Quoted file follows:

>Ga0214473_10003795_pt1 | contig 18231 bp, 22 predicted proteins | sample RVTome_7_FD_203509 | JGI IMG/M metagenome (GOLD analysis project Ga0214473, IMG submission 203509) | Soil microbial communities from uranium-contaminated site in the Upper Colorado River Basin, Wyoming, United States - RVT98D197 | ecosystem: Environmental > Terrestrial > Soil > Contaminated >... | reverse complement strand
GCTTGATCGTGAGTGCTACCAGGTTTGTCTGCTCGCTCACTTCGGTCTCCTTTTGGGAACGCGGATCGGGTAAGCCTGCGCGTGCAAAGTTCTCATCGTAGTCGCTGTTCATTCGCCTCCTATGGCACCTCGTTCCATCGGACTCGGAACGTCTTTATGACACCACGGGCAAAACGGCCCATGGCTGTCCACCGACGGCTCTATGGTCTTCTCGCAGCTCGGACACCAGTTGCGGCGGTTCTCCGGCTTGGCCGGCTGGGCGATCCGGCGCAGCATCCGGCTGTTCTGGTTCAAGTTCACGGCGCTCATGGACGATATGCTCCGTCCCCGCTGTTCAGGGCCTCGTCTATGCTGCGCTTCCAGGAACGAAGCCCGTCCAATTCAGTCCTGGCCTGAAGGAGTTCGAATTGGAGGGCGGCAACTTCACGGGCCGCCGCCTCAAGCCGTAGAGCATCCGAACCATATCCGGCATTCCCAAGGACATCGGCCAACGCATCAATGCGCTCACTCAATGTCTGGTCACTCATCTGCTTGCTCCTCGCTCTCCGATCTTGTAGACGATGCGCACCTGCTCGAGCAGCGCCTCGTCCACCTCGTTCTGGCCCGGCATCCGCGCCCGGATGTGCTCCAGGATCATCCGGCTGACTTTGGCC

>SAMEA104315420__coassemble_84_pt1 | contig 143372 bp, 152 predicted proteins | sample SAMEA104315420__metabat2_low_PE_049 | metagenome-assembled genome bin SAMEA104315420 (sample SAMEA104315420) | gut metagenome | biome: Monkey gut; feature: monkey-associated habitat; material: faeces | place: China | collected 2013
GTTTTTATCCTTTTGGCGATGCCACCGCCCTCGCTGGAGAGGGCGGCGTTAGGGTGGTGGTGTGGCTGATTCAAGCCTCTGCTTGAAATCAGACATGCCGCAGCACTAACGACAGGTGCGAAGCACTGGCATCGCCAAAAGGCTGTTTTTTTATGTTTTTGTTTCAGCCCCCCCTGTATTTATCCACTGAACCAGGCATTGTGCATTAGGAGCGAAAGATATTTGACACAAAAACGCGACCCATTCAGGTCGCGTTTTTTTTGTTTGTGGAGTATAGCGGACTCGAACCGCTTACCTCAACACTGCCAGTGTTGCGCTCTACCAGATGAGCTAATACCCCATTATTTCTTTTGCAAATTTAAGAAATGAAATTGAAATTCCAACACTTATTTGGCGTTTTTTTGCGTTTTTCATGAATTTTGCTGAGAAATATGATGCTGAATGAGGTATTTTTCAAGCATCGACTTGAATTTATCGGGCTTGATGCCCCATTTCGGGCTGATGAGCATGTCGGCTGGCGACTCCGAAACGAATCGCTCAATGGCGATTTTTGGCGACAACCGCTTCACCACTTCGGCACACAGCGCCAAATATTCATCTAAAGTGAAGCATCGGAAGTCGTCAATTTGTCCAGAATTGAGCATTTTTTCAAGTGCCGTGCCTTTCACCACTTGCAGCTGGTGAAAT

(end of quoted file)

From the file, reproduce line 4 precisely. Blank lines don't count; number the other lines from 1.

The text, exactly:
GTTTTTATCCTTTTGGCGATGCCACCGCCCTCGCTGGAGAGGGCGGCGTTAGGGTGGTGGTGTGGCTGATTCAAGCCTCTGCTTGAAATCAGACATGCCGCAGCACTAACGACAGGTGCGAAGCACTGGCATCGCCAAAAGGCTGTTTTTTTATGTTTTTGTTTCAGCCCCCCCTGTATTTATCCACTGAACCAGGCATTGTGCATTAGGAGCGAAAGATATTTGACACAAAAACGCGACCCATTCAGGTCGCGTTTTTTTTGTTTGTGGAGTATAGCGGACTCGAACCGCTTACCTCAACACTGCCAGTGTTGCGCTCTACCAGATGAGCTAATACCCCATTATTTCTTTTGCAAATTTAAGAAATGAAATTGAAATTCCAACACTTATTTGGCGTTTTTTTGCGTTTTTCATGAATTTTGCTGAGAAATATGATGCTGAATGAGGTATTTTTCAAGCATCGACTTGAATTTATCGGGCTTGATGCCCCATTTCGGGCTGATGAGCATGTCGGCTGGCGACTCCGAAACGAATCGCTCAATGGCGATTTTTGGCGACAACCGCTTCACCACTTCGGCACACAGCGCCAAATATTCATCTAAAGTGAAGCATCGGAAGTCGTCAATTTGTCCAGAATTGAGCATTTTTTCAAGTGCCGTGCCTTTCACCACTTGCAGCTGGTGAAAT